One of the things I mentioned in the post about my New Year’s goals / intentions, was to push myself a little more in the kitchen this year. (Before pushing myself out of the kitchen for awhile while the RENOVATION is going on.) I’m feeling more confident in my amateur skills related to baking and meal-making, and I’m in a constant state of mental note-making on how the new kitchen can work to support those roles and accommodate more people comfortably. I’m not going to lie – I enjoy the solitude of the kitchen quite a bit, but I also really like it when everyone is participating. So what I’m really ready for is stations!
I’m trying to build my skills a little more, and I’m also trying to push myself further at the basic ingredient level. We’re most certainly not a whole foods kitchen – we’re a fairly “unprocessed” kitchen, but if we’re making dinner that includes bread, we purchase the bread, we don’t make it. I’m also realistic about time – and I don’t have lofty goals of scratch-made everything. But there are simple ways to make better use of the ingredients we have on hand that will also improve the flavors of the finished product.
I took that first photo after finishing up dinner prep one night. I do all of my prep on an 18″ wide countertop between the range and the sink. Now that I think of it – it might actually just be 15″. Whatever, it’s small.
I chop everything and as I’m doing that I sweep the scraps off the cutting board and into this colander that I place in the sink. When I’m completely done with prep, I carry the scraps to the garbage can and dump them. If I had the time (and yard) for a garden, I’d most certainly compost everything, but for now, this is all just waste.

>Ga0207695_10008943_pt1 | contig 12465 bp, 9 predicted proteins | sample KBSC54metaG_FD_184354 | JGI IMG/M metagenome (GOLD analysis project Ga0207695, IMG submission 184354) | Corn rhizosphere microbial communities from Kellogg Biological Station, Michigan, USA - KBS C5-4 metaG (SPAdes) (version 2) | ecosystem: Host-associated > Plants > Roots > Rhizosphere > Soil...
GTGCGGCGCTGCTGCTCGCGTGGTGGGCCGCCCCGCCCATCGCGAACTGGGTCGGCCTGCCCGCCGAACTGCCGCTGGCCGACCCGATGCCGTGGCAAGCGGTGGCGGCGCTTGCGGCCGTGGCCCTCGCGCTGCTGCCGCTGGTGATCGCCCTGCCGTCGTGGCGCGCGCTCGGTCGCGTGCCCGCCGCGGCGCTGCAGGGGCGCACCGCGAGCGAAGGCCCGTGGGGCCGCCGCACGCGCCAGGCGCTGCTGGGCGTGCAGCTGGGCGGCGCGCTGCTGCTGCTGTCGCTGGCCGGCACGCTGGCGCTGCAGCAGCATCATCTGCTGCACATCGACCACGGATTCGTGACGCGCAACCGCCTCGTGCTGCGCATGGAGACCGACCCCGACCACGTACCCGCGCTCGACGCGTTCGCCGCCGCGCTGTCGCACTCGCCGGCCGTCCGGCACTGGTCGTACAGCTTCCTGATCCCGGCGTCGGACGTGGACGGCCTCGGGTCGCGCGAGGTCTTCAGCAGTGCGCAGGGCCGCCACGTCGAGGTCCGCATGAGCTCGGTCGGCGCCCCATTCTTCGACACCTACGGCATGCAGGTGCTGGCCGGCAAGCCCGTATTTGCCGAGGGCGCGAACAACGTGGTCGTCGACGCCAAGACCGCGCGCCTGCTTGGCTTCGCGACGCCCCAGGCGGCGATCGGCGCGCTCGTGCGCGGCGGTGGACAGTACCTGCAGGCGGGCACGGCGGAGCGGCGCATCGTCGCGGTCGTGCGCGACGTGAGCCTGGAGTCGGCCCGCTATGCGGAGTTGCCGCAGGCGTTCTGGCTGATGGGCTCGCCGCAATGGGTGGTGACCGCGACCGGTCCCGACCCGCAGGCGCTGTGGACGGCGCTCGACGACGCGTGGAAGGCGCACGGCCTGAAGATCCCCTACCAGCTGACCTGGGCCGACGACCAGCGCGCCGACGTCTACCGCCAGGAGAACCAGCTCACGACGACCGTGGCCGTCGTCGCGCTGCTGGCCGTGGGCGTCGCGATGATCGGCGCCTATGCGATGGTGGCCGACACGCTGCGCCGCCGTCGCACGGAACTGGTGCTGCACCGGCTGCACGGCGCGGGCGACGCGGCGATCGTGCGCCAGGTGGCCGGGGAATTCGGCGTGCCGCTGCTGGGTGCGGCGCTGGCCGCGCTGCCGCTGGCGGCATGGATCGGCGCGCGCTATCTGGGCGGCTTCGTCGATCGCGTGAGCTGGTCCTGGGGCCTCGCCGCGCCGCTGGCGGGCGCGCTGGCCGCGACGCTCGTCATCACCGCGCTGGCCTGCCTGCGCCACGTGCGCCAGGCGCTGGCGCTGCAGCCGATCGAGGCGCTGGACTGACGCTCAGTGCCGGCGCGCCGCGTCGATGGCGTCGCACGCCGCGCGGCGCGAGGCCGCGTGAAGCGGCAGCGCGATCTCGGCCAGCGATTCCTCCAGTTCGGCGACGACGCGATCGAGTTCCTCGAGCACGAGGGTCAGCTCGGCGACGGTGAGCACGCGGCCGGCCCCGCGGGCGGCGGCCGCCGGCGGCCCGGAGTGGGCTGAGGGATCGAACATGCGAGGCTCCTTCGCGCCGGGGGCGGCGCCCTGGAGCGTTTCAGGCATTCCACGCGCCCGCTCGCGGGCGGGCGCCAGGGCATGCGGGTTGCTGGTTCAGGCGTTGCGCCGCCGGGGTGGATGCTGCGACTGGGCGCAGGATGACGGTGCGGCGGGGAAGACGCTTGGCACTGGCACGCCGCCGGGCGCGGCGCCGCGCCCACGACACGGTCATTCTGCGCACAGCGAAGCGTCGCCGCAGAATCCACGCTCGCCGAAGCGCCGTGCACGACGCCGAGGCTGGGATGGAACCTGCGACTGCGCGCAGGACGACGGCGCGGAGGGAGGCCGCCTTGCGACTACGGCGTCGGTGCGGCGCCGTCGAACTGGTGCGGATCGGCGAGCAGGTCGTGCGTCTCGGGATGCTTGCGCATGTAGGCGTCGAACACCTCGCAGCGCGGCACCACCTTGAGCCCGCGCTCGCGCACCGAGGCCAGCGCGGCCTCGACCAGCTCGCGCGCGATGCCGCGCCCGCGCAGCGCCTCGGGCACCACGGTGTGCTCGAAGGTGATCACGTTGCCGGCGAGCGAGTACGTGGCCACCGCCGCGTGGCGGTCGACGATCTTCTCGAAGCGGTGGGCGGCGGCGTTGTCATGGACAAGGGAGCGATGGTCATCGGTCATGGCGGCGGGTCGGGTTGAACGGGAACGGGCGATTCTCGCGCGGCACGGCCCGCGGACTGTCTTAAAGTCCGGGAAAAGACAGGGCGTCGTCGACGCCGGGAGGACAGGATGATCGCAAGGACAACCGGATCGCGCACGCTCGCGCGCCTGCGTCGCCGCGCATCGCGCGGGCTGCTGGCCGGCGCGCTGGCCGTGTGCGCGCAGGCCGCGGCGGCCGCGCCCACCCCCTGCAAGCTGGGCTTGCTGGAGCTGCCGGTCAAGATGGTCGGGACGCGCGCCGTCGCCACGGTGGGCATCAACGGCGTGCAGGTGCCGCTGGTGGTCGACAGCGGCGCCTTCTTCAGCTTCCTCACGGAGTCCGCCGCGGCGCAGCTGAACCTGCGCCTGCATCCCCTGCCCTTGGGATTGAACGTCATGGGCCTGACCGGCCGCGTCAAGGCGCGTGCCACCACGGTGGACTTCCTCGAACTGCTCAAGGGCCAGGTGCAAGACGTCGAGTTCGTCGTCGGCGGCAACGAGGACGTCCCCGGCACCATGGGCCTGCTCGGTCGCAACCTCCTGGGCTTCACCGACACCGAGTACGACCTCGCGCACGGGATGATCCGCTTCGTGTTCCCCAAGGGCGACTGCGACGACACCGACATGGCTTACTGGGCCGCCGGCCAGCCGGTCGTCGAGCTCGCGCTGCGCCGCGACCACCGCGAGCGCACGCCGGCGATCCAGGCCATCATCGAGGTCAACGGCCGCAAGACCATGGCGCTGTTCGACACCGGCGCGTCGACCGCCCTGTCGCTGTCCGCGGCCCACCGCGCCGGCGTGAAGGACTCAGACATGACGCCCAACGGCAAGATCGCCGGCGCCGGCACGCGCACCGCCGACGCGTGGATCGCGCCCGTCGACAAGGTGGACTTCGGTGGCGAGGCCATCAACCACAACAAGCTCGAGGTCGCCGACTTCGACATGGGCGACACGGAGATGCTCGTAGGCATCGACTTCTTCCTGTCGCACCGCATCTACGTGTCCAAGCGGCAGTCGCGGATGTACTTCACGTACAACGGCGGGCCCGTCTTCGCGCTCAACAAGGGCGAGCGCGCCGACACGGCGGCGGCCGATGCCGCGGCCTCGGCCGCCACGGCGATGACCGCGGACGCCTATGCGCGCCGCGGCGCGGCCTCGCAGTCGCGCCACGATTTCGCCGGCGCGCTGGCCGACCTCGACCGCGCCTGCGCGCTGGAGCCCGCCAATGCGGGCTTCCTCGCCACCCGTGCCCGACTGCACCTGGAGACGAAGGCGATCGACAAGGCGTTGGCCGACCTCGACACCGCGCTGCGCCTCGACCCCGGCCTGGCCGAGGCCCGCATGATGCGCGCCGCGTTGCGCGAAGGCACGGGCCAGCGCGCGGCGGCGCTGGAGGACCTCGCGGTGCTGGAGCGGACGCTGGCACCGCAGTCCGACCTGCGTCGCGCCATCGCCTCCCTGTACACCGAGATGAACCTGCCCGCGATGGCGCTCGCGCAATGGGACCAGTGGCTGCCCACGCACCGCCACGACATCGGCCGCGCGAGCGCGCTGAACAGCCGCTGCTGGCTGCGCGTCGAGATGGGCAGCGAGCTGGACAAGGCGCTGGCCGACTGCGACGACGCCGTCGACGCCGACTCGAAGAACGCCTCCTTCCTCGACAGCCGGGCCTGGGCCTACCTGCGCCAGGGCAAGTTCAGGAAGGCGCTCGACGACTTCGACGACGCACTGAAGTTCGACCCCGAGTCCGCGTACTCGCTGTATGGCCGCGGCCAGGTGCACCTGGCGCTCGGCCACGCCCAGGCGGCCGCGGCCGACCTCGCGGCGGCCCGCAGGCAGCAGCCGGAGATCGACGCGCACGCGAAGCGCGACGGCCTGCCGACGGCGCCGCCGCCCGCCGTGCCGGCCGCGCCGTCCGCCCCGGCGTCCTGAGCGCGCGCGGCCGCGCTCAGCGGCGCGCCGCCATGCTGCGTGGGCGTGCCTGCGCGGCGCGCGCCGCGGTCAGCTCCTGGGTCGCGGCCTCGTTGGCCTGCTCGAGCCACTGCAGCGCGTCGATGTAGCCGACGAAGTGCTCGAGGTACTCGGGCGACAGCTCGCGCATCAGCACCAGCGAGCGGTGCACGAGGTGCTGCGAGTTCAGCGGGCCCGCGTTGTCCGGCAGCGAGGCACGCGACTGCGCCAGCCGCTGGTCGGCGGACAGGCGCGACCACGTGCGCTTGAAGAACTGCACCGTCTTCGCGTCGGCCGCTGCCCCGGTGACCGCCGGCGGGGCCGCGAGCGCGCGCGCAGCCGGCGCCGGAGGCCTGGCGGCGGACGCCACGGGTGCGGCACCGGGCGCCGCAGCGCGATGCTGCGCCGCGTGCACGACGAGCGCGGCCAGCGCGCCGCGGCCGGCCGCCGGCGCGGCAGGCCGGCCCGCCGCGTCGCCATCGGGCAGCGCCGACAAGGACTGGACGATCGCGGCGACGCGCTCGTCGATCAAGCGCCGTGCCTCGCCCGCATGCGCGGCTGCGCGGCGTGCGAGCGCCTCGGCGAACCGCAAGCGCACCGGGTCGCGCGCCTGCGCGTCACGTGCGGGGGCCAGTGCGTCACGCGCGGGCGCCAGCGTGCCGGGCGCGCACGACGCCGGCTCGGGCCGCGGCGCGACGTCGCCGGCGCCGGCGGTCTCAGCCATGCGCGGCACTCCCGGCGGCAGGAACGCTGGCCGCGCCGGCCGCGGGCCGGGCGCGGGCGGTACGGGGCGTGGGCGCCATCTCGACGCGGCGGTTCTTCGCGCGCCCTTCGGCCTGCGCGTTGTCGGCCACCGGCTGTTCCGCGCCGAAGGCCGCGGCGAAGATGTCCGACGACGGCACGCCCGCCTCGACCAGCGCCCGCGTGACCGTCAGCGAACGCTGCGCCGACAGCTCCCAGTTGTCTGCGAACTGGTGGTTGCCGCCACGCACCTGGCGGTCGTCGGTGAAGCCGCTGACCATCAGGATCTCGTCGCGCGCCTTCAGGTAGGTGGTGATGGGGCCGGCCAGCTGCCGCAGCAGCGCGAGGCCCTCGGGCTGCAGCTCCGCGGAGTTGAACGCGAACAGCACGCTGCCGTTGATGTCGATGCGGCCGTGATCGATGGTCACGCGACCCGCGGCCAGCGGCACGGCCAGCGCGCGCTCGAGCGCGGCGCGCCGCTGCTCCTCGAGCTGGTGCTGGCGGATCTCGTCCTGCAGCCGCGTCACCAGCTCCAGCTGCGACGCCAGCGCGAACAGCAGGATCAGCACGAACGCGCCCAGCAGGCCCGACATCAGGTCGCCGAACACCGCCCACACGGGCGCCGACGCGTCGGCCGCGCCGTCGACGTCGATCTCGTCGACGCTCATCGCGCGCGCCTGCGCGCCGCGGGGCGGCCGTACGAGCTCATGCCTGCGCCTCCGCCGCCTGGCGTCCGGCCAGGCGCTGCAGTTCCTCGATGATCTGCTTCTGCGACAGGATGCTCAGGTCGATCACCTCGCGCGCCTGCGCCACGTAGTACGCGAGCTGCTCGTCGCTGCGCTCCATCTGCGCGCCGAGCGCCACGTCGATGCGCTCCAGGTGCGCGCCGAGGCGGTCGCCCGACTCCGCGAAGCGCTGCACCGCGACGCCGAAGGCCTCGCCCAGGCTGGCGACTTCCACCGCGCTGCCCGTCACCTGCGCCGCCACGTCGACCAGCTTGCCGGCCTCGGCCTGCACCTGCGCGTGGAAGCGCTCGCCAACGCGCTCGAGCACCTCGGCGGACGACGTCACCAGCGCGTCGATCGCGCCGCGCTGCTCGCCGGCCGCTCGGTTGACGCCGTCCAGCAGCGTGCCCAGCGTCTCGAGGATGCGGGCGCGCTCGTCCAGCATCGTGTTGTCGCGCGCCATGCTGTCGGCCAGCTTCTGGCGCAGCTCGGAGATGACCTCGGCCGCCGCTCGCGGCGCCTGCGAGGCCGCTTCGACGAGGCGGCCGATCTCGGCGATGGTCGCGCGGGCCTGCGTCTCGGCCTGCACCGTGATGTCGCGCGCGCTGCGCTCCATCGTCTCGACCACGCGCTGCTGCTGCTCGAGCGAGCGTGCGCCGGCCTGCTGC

I decided I’d start a freezer bag for these throw-aways, and then I’d make my own veggie broth. I found a handy list of what to include / not include, and now I divide up my ingredients I’m prepping into two piles. I chop up the ‘include’ ingredients first, and throw those into the freezer bag, then I toss the rest.
Turns out we generate a LOT of scraps each week. So I now have enough vegetable broth to feed the planet.
After simmering and straining (and cooling), I filled muffin tins with a 1/4 cup of broth each and froze them. I did this in several shifts throughout the day and evening Saturday. It reminded me of my baby food making days – they seem like forever ago.
And now I’ve got ready to use, easy to measure, veggie broth at hand.
I used the first bit to make the Saffron Rice in this recipe. I highly recommend this dish, especially on these cold, snowy evenings. And most especially when your (veggie broth) cup runneth over.
I’m curious what sort of pantry staples you make. We don’t buy salad dressing anymore, and I’d like to make more of our extracts.